CNT-based metamaterial turns heat into light
The refractory hyperbolic material described in the ACS Photonics journal under the title “Macroscopically Aligned Carbon Nanotubes as a Refractory Platform for Hyperbolic Thermal Emitters”, consists of stacks of highly aligned and closely packed single-wall carbon nanotubes in deeply subwavelength-sized cavities. The macroscopic alignement and stacking of the nanotubes is obtained through a simple vacuum filtration method the group reported back in 2016.
Due to the strong quantum confinement at play in the nanometer-scale features of the one-dimensional material, the researcher were able to exploit its extremely anisotropic electronic, optical and thermal properties. In fact, each stack of aligned CNTs behaves as an uniaxial anisotropic medium, highly conductive along the nanotubes’s main axis but insulating in the perpendicular plane. It was observed that when thermal photons hit the stacks (from any direction), they can only leave via one, turning IR frequencies from a broad spectrum into a narrow bandwidth IR radiation that would be more efficiently converted into electricity.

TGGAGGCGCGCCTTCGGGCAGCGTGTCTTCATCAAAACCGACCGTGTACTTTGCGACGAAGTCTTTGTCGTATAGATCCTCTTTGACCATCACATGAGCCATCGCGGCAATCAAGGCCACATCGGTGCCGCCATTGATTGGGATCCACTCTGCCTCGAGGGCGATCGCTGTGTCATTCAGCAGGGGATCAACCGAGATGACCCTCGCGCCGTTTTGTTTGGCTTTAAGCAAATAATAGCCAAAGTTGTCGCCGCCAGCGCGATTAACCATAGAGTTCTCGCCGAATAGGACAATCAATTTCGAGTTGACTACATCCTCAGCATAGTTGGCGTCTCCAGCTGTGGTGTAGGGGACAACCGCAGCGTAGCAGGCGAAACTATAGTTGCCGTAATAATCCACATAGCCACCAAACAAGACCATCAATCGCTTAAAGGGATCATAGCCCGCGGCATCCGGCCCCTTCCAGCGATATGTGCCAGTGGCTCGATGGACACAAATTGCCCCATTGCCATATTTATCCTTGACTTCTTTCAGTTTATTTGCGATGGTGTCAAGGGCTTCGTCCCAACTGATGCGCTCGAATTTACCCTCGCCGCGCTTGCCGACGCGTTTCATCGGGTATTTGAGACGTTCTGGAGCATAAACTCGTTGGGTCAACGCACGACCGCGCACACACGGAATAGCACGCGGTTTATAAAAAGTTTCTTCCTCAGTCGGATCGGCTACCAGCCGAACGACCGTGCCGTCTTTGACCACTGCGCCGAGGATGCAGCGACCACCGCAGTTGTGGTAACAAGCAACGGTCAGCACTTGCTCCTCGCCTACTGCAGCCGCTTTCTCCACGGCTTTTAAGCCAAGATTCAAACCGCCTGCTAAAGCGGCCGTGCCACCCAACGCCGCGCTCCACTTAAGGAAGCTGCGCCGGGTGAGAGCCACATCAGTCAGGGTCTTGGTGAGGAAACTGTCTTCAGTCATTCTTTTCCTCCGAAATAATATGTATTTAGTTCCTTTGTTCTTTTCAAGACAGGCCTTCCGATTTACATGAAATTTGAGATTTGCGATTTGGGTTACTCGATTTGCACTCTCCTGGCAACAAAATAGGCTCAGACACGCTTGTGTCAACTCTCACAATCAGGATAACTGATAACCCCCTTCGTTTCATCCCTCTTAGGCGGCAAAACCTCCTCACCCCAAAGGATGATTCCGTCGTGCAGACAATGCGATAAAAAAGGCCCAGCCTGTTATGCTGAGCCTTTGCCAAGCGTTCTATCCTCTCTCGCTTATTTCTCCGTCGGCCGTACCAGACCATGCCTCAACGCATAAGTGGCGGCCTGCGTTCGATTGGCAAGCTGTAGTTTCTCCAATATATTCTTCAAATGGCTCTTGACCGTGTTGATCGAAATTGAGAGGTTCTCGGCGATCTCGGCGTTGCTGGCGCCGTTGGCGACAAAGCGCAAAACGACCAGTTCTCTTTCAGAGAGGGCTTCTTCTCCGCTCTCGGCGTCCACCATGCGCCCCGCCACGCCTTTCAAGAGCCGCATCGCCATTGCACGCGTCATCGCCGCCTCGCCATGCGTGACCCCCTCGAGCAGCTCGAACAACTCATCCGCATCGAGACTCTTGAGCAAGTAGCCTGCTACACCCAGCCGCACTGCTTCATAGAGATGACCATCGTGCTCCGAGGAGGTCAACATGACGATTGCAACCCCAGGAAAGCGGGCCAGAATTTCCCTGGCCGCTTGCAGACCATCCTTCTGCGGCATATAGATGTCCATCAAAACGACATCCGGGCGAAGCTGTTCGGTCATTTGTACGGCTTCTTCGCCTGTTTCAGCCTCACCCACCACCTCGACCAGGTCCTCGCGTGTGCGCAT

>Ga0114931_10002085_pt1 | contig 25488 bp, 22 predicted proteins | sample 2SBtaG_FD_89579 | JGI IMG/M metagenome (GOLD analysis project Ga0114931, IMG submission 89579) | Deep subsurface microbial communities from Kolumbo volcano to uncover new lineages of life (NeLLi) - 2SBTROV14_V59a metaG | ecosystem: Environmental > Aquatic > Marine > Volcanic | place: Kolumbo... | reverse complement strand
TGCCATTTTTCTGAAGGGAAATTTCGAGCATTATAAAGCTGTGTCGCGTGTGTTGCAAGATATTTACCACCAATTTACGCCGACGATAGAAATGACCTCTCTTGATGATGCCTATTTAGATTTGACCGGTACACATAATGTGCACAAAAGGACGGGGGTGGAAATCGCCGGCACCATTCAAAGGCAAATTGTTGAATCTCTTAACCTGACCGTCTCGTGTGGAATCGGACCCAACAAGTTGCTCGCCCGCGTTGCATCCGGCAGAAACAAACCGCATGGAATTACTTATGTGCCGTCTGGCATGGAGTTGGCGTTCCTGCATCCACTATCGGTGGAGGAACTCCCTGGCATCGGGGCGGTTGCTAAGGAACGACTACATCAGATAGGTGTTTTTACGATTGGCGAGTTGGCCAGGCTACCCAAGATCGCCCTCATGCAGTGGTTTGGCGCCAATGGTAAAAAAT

“Any hot surface emits light as thermal radiation,” explains corresponding author Gururaj Naik. “The problem is that thermal radiation is broadband, while the conversion of light to electricity is efficient only if the emission is in a narrow band. The challenge was to squeeze broadband photons into a narrow band”.
Today, waste heat accounts for 67% of all energy used in direct energy production in the United States, note the authors. And today, the most efficient way to turn heat back into electricity is to use turbines, and steam or some other liquid to drive them, with a conversion efficiency under 50%. “Instead of going from heat directly to electricity, we go from heat to light to electricity,” explains Naik. “It seems like two stages would be more efficient than three, but here, that’s not the case.”
The new metamaterial could prove to be also much more cost effective than today’s large heat-transfer and turbines installations. Designed on a thin-film substrate, they could also be used to harvest extra energy from untapped industrial heat. Naik estimates that adding the so-called hyperbolic thermal emitters to standard solar cells could boost their efficiency from the current peak of about 22%. “By squeezing all the wasted thermal energy into a small spectral region, we can turn it into electricity very efficiently,” he said. “The theoretical prediction is that we can get 80% efficiency.”
A proof-of-concept CNT-based device designed at the lab was shown to operate at up to 700ºC and output narrow-band IR light.
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